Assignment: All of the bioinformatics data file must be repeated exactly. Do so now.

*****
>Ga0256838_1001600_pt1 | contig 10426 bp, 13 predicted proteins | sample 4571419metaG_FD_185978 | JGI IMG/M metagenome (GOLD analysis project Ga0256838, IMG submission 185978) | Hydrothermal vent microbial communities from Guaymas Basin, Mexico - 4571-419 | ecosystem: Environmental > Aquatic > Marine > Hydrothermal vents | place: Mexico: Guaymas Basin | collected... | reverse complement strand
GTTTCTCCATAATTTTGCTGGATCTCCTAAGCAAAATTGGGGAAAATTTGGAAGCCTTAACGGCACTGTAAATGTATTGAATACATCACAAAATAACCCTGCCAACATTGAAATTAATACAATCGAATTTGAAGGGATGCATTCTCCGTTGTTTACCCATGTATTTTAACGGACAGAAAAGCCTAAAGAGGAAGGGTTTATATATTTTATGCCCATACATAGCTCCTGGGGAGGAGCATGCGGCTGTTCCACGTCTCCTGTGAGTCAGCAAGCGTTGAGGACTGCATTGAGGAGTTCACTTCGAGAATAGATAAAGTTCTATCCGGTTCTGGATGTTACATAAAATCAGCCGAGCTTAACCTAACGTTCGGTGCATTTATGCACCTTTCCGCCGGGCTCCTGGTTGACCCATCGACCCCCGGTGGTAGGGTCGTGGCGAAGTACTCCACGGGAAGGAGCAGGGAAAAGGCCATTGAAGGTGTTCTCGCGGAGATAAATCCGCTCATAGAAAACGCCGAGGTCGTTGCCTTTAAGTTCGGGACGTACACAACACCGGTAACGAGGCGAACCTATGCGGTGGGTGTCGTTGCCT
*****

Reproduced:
>Ga0256838_1001600_pt1 | contig 10426 bp, 13 predicted proteins | sample 4571419metaG_FD_185978 | JGI IMG/M metagenome (GOLD analysis project Ga0256838, IMG submission 185978) | Hydrothermal vent microbial communities from Guaymas Basin, Mexico - 4571-419 | ecosystem: Environmental > Aquatic > Marine > Hydrothermal vents | place: Mexico: Guaymas Basin | collected... | reverse complement strand
GTTTCTCCATAATTTTGCTGGATCTCCTAAGCAAAATTGGGGAAAATTTGGAAGCCTTAACGGCACTGTAAATGTATTGAATACATCACAAAATAACCCTGCCAACATTGAAATTAATACAATCGAATTTGAAGGGATGCATTCTCCGTTGTTTACCCATGTATTTTAACGGACAGAAAAGCCTAAAGAGGAAGGGTTTATATATTTTATGCCCATACATAGCTCCTGGGGAGGAGCATGCGGCTGTTCCACGTCTCCTGTGAGTCAGCAAGCGTTGAGGACTGCATTGAGGAGTTCACTTCGAGAATAGATAAAGTTCTATCCGGTTCTGGATGTTACATAAAATCAGCCGAGCTTAACCTAACGTTCGGTGCATTTATGCACCTTTCCGCCGGGCTCCTGGTTGACCCATCGACCCCCGGTGGTAGGGTCGTGGCGAAGTACTCCACGGGAAGGAGCAGGGAAAAGGCCATTGAAGGTGTTCTCGCGGAGATAAATCCGCTCATAGAAAACGCCGAGGTCGTTGCCTTTAAGTTCGGGACGTACACAACACCGGTAACGAGGCGAACCTATGCGGTGGGTGTCGTTGCCT